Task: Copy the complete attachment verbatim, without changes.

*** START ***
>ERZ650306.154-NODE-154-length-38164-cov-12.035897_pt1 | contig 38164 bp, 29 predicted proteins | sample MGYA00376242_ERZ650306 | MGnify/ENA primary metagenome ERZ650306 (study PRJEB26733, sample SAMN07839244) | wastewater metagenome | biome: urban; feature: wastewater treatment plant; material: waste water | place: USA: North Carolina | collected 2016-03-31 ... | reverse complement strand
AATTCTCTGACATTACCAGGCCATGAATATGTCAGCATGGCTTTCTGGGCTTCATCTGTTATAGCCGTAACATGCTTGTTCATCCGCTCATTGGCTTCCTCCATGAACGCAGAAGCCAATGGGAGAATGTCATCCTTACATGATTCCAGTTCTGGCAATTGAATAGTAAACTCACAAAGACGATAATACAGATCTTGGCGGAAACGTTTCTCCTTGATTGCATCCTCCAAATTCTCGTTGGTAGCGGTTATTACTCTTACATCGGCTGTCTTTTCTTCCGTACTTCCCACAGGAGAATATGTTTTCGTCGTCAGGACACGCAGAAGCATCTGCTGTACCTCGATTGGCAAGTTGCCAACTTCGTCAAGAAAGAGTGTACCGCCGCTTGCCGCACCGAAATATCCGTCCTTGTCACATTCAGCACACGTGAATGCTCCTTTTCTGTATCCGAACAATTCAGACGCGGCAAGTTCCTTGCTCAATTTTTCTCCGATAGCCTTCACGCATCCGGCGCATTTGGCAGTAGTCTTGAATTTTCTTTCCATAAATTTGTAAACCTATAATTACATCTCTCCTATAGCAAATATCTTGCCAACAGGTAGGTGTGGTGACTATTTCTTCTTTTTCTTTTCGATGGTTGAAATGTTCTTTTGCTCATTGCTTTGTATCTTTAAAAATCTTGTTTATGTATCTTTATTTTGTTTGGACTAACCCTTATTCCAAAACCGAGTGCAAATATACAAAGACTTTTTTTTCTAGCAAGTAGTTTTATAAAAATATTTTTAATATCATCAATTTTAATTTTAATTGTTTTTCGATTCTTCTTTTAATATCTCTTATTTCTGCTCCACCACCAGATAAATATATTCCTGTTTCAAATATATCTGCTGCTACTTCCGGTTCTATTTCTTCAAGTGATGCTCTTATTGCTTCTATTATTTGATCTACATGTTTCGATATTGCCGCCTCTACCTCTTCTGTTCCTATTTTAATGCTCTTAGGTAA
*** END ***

>ERZ650306.154-NODE-154-length-38164-cov-12.035897_pt1 | contig 38164 bp, 29 predicted proteins | sample MGYA00376242_ERZ650306 | MGnify/ENA primary metagenome ERZ650306 (study PRJEB26733, sample SAMN07839244) | wastewater metagenome | biome: urban; feature: wastewater treatment plant; material: waste water | place: USA: North Carolina | collected 2016-03-31 ... | reverse complement strand
AATTCTCTGACATTACCAGGCCATGAATATGTCAGCATGGCTTTCTGGGCTTCATCTGTTATAGCCGTAACATGCTTGTTCATCCGCTCATTGGCTTCCTCCATGAACGCAGAAGCCAATGGGAGAATGTCATCCTTACATGATTCCAGTTCTGGCAATTGAATAGTAAACTCACAAAGACGATAATACAGATCTTGGCGGAAACGTTTCTCCTTGATTGCATCCTCCAAATTCTCGTTGGTAGCGGTTATTACTCTTACATCGGCTGTCTTTTCTTCCGTACTTCCCACAGGAGAATATGTTTTCGTCGTCAGGACACGCAGAAGCATCTGCTGTACCTCGATTGGCAAGTTGCCAACTTCGTCAAGAAAGAGTGTACCGCCGCTTGCCGCACCGAAATATCCGTCCTTGTCACATTCAGCACACGTGAATGCTCCTTTTCTGTATCCGAACAATTCAGACGCGGCAAGTTCCTTGCTCAATTTTTCTCCGATAGCCTTCACGCATCCGGCGCATTTGGCAGTAGTCTTGAATTTTCTTTCCATAAATTTGTAAACCTATAATTACATCTCTCCTATAGCAAATATCTTGCCAACAGGTAGGTGTGGTGACTATTTCTTCTTTTTCTTTTCGATGGTTGAAATGTTCTTTTGCTCATTGCTTTGTATCTTTAAAAATCTTGTTTATGTATCTTTATTTTGTTTGGACTAACCCTTATTCCAAAACCGAGTGCAAATATACAAAGACTTTTTTTTCTAGCAAGTAGTTTTATAAAAATATTTTTAATATCATCAATTTTAATTTTAATTGTTTTTCGATTCTTCTTTTAATATCTCTTATTTCTGCTCCACCACCAGATAAATATATTCCTGTTTCAAATATATCTGCTGCTACTTCCGGTTCTATTTCTTCAAGTGATGCTCTTATTGCTTCTATTATTTGATCTACATGTTTCGATATTGCCGCCTCTACCTCTTCTGTTCCTATTTTAATGCTCTTAGGTAA